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Chevrolet Silverado, GMC Sierra Fare Worst in Government Crash Tests

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WASHINGTON (AP) -- Two General Motors Corp. pickup trucks, the Chevrolet Silverado and GMC Sierra, fared the worst in a new batch of government crash tests of 2005 pickups, the government reported Wednesday.

In rollover tests, the Ford Ranger and the Mazda B-Series fared worst among a list of pickups with four-wheel drive. The trucks received two out of five stars and had a 30.6 percent chance of rollover, according to the National Highway Traffic Safety Administration.

NHTSA gave both the two-door and four-door versions of the Silverado and Sierra three out of five stars for passenger-side frontal crash tests. The vehicles, which merited four stars for driver-side frontal crash tests, are considered corporate twins and share the same test results.

Three stars equals a 21 percent to 35 percent chance of serious injury in a similar real-world crash. Four stars equals an 11 percent to 20 percent chance of serious injury. NHTSA conducts the front-impact test at 35 mph.

Two 2005 pickups -- the two-door versions of the Dodge Dakota and Toyota Tacoma -- received five stars for all seat positions in frontal and side crash tests. Two-door and four-door versions of the Ford F-150 and Dodge Ram 1500 received top scores in frontal crash tests.

Alan Adler, a General Motors Corp. spokesman, noted the Silverado and Sierra received four stars in rollover ratings and are equipped with safety items such as antilock brakes and daytime running lamps, a feature that has been credited with slicing through fog and glare to reduce collisions with pedestrians.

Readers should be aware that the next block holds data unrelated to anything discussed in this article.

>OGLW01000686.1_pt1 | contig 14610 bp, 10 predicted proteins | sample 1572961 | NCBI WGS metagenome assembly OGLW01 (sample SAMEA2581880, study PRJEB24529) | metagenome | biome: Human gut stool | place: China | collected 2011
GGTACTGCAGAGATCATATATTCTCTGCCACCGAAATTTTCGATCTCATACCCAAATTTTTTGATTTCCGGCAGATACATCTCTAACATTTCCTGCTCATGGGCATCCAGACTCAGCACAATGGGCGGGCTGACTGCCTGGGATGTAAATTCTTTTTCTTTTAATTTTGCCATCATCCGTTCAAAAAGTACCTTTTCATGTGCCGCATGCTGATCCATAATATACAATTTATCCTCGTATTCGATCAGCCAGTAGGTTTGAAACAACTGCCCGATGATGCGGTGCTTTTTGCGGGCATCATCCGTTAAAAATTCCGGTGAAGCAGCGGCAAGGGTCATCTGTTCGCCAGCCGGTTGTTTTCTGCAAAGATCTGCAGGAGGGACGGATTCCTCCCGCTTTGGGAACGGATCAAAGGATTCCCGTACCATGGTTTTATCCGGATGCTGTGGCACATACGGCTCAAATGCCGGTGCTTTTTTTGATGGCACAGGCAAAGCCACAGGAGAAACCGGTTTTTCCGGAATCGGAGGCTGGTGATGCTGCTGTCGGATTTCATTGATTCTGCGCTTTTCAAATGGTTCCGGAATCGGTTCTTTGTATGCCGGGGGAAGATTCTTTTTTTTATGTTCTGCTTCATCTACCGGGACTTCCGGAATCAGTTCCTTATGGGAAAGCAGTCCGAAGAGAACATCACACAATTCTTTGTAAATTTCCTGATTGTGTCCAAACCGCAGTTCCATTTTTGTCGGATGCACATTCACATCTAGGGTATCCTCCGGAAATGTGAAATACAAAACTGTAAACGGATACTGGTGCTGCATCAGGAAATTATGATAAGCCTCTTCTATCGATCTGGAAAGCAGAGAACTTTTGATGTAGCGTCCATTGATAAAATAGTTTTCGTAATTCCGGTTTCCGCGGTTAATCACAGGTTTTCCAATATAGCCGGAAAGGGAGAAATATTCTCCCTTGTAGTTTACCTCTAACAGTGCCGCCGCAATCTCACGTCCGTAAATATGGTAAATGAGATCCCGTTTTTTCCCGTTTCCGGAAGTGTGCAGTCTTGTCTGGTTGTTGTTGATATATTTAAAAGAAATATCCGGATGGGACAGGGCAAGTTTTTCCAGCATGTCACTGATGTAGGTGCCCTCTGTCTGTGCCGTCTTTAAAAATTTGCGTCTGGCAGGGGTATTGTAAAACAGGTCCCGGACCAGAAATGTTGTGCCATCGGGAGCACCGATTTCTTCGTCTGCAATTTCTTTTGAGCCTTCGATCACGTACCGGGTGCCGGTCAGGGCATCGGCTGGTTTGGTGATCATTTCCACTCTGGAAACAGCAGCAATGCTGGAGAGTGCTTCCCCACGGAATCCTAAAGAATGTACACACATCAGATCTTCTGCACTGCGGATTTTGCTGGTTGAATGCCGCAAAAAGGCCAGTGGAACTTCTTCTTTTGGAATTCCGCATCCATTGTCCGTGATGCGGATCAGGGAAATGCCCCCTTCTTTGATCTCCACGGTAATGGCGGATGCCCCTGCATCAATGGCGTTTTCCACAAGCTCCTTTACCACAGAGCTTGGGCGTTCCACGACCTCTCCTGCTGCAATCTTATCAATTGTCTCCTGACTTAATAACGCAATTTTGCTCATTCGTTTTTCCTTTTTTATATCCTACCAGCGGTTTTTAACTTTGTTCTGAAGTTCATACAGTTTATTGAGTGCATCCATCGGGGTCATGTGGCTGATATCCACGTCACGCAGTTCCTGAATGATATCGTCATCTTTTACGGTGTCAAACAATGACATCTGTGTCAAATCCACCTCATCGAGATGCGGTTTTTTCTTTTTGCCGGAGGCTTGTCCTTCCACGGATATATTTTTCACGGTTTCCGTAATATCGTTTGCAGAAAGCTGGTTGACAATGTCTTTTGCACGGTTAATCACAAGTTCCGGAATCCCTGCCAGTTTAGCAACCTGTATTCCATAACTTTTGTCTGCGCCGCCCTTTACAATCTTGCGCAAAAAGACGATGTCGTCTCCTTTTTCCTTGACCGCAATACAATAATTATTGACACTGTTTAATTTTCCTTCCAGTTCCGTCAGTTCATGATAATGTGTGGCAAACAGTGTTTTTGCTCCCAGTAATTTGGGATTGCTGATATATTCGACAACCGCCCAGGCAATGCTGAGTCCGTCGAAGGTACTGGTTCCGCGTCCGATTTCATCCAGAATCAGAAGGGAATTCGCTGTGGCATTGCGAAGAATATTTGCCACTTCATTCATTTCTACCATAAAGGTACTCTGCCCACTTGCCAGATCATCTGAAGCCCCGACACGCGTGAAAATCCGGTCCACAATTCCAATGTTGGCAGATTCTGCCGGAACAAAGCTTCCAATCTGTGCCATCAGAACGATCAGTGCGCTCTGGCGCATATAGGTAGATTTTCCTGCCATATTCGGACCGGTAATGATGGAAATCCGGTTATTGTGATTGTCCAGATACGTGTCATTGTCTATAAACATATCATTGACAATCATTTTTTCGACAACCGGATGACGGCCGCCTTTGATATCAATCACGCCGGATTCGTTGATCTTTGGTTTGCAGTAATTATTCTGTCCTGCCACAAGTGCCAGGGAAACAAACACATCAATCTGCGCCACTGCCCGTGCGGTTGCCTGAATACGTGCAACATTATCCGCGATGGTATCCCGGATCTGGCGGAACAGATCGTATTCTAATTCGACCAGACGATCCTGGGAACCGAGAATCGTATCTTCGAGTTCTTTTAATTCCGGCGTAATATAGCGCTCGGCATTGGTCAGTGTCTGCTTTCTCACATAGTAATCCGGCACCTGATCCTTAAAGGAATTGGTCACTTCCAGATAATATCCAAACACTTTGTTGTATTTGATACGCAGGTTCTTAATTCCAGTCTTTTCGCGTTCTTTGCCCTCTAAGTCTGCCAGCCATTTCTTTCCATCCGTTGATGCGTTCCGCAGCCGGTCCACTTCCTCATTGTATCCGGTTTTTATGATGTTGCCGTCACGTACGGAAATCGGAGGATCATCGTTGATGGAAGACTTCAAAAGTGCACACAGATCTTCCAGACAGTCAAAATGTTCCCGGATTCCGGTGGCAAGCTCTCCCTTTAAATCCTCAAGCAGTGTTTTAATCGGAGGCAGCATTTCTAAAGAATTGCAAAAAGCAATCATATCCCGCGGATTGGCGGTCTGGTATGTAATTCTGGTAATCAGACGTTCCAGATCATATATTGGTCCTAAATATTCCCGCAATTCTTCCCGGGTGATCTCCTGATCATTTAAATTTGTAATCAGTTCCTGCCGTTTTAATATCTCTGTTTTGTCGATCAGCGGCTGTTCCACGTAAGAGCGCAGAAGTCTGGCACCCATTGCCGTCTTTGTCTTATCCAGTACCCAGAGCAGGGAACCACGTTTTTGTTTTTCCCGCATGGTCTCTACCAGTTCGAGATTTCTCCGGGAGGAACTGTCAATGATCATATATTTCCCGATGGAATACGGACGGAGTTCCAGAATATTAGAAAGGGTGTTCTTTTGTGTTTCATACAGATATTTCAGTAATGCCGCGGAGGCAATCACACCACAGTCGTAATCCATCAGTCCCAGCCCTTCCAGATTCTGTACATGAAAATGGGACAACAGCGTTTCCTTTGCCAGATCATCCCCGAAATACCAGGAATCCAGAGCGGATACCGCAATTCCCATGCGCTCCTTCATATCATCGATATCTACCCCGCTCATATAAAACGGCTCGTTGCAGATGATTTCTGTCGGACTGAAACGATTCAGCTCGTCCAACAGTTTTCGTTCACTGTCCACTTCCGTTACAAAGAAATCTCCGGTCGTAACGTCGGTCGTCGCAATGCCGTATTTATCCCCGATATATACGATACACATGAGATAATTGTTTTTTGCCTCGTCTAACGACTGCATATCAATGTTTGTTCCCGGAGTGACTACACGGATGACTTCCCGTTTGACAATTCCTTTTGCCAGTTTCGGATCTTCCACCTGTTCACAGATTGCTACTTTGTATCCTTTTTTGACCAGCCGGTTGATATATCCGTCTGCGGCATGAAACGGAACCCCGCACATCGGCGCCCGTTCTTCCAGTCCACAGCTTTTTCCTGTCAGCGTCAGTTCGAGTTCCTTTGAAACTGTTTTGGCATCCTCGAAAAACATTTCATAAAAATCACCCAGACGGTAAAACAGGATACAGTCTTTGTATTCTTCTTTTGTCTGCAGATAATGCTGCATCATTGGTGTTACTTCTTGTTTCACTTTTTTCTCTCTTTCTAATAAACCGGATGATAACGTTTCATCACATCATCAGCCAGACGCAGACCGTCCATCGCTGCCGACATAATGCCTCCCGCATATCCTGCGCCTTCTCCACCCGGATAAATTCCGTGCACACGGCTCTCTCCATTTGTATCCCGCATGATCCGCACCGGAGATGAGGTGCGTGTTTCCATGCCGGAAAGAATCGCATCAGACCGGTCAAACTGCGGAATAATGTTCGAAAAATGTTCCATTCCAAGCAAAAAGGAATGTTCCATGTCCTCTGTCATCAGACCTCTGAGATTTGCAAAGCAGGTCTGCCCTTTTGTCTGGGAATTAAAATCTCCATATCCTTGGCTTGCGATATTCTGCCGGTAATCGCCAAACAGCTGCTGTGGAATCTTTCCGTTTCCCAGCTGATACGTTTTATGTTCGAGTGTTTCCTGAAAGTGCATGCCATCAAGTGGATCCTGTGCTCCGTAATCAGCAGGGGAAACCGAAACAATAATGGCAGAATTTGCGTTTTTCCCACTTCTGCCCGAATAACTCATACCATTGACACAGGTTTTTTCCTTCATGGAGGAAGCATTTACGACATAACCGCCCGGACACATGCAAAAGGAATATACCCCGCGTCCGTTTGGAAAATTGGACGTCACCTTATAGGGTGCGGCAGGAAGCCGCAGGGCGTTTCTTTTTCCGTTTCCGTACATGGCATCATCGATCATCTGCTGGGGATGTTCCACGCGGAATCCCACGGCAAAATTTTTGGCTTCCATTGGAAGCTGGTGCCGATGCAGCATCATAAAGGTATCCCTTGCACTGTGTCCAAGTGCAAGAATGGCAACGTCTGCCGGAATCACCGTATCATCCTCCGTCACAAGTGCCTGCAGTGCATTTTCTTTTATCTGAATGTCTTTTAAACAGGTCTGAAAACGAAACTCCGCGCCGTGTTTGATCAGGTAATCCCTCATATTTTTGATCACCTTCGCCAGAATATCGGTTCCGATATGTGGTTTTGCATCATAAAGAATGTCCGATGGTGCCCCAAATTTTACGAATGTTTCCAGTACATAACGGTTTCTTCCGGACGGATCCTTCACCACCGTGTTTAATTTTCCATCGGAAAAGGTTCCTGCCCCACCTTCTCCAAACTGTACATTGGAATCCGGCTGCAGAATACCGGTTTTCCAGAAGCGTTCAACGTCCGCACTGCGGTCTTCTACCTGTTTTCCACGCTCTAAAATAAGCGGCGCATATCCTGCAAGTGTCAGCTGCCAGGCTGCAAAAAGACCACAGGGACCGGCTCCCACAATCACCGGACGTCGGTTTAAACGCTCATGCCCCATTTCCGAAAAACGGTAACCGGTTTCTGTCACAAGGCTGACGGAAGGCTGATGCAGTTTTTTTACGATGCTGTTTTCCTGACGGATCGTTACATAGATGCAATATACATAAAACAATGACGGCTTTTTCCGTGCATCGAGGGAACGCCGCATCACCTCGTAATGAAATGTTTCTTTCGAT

He said the ratings were consistent with previous scores for the trucks and added that the pickups would be redesigned in the next few years.

"When you look at total safety, this is a very, very safe vehicle," Adler said.

Ford spokeswoman Cheryl Eberwein said the Ranger "received a rating that is comparable to other similar vehicles in this class" and asserted the tests did not reflect the truck's performance on the road. She said results were based on an October 2004 test.

Jeremy Barnes, a Mazda spokesman, said the company did not believe the rankings and ratings showed the vehicle's real-world performance. The B-Series was also tested in October 2004.

"Each and every vehicle that we sell to the public, without fail, meets or exceeds the federal safety standard," Barnes said.

The two-door Ranger and B-Series received top scores in driver's side-impact tests, along with the two-door Dodge Dakota, the four-door Nissan Frontier and the two-door versions of the Toyota Tacoma and Toyota Tundra.

NHTSA released crash test results for 23 makes and models of pickup trucks and rollover ratings for 18 makes and models of pickups.

New 2005 frontal impact tests were released for the two-door version of the Chevrolet Colorado, the four-door Chevrolet Silverado, the two- and four-door Dodge Dakota, the two-door GMC Canyon, the four-door GMC Sierra, the four-door Nissan Frontier, the four-door Nissan Titan and the two-door Toyota Tacoma. New rollover ratings were issued for the Dodge Dakota.

The agency chooses vehicles to test based on popularity and other factors. Test results for vehicles that are not redesigned are carried over from previous years but are valid for the current model year, NHTSA spokeswoman Elly Martin said.

(Copyright 2005 by The Associated Press. All Rights Reserved.)

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